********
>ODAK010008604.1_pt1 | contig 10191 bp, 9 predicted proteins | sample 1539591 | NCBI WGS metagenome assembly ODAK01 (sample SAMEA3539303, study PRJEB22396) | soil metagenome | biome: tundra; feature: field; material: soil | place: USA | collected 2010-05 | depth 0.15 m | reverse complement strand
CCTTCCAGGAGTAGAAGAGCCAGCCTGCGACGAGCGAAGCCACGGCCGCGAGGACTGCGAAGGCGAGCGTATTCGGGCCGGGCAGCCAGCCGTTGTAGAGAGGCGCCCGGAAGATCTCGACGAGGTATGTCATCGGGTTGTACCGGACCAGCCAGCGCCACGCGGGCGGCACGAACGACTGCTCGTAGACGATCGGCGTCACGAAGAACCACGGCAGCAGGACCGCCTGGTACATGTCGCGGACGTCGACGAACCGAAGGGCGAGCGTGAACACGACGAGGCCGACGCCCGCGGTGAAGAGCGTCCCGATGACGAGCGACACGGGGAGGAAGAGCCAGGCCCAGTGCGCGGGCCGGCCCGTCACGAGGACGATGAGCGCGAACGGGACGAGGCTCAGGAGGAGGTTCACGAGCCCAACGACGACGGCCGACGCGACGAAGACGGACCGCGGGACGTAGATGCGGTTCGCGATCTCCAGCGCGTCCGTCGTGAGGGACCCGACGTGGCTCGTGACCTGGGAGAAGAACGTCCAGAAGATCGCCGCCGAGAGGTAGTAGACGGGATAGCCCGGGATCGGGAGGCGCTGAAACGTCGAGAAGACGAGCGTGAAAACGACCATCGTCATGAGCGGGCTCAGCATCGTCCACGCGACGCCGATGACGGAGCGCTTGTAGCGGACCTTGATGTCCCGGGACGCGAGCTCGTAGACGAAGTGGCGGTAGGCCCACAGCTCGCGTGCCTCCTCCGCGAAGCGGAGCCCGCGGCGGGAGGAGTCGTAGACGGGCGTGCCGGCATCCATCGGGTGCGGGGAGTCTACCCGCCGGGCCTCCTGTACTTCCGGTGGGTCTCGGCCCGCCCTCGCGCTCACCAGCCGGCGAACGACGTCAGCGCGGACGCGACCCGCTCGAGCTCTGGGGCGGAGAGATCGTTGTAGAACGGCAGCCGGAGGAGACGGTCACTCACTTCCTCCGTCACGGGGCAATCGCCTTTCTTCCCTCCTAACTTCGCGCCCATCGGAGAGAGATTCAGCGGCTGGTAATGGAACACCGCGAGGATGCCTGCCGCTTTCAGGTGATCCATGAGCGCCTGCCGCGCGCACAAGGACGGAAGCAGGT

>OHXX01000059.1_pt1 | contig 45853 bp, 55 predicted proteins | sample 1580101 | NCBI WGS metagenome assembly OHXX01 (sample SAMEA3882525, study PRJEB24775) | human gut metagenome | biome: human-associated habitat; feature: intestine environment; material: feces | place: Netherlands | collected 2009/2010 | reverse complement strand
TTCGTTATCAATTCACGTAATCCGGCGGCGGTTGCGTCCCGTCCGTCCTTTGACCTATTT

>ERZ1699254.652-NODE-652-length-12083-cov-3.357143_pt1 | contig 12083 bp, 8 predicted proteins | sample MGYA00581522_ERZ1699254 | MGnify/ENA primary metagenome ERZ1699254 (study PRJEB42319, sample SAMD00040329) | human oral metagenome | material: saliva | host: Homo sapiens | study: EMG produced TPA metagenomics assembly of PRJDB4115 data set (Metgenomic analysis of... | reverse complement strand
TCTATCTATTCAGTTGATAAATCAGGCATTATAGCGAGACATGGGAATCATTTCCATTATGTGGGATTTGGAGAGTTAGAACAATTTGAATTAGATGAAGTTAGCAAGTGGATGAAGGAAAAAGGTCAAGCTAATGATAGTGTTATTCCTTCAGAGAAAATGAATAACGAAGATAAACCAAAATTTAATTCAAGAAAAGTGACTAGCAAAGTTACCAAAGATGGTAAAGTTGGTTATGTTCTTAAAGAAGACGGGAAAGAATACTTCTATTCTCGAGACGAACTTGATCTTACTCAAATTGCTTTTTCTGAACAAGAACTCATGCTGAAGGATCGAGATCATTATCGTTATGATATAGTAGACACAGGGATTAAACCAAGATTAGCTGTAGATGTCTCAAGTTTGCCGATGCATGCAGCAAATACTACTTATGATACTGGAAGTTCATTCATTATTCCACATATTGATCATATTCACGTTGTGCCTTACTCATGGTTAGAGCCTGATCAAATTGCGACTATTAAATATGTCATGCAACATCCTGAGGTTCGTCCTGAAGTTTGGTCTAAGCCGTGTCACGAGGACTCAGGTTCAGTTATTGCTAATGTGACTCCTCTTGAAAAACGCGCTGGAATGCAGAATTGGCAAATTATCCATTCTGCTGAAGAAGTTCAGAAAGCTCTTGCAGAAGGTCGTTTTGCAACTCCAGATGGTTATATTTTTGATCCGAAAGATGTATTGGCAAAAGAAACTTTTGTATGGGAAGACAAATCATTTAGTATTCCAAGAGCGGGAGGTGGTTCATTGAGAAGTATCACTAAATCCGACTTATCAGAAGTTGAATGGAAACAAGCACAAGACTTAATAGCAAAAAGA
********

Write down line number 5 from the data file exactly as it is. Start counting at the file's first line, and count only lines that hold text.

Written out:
>ERZ1699254.652-NODE-652-length-12083-cov-3.357143_pt1 | contig 12083 bp, 8 predicted proteins | sample MGYA00581522_ERZ1699254 | MGnify/ENA primary metagenome ERZ1699254 (study PRJEB42319, sample SAMD00040329) | human oral metagenome | material: saliva | host: Homo sapiens | study: EMG produced TPA metagenomics assembly of PRJDB4115 data set (Metgenomic analysis of... | reverse complement strand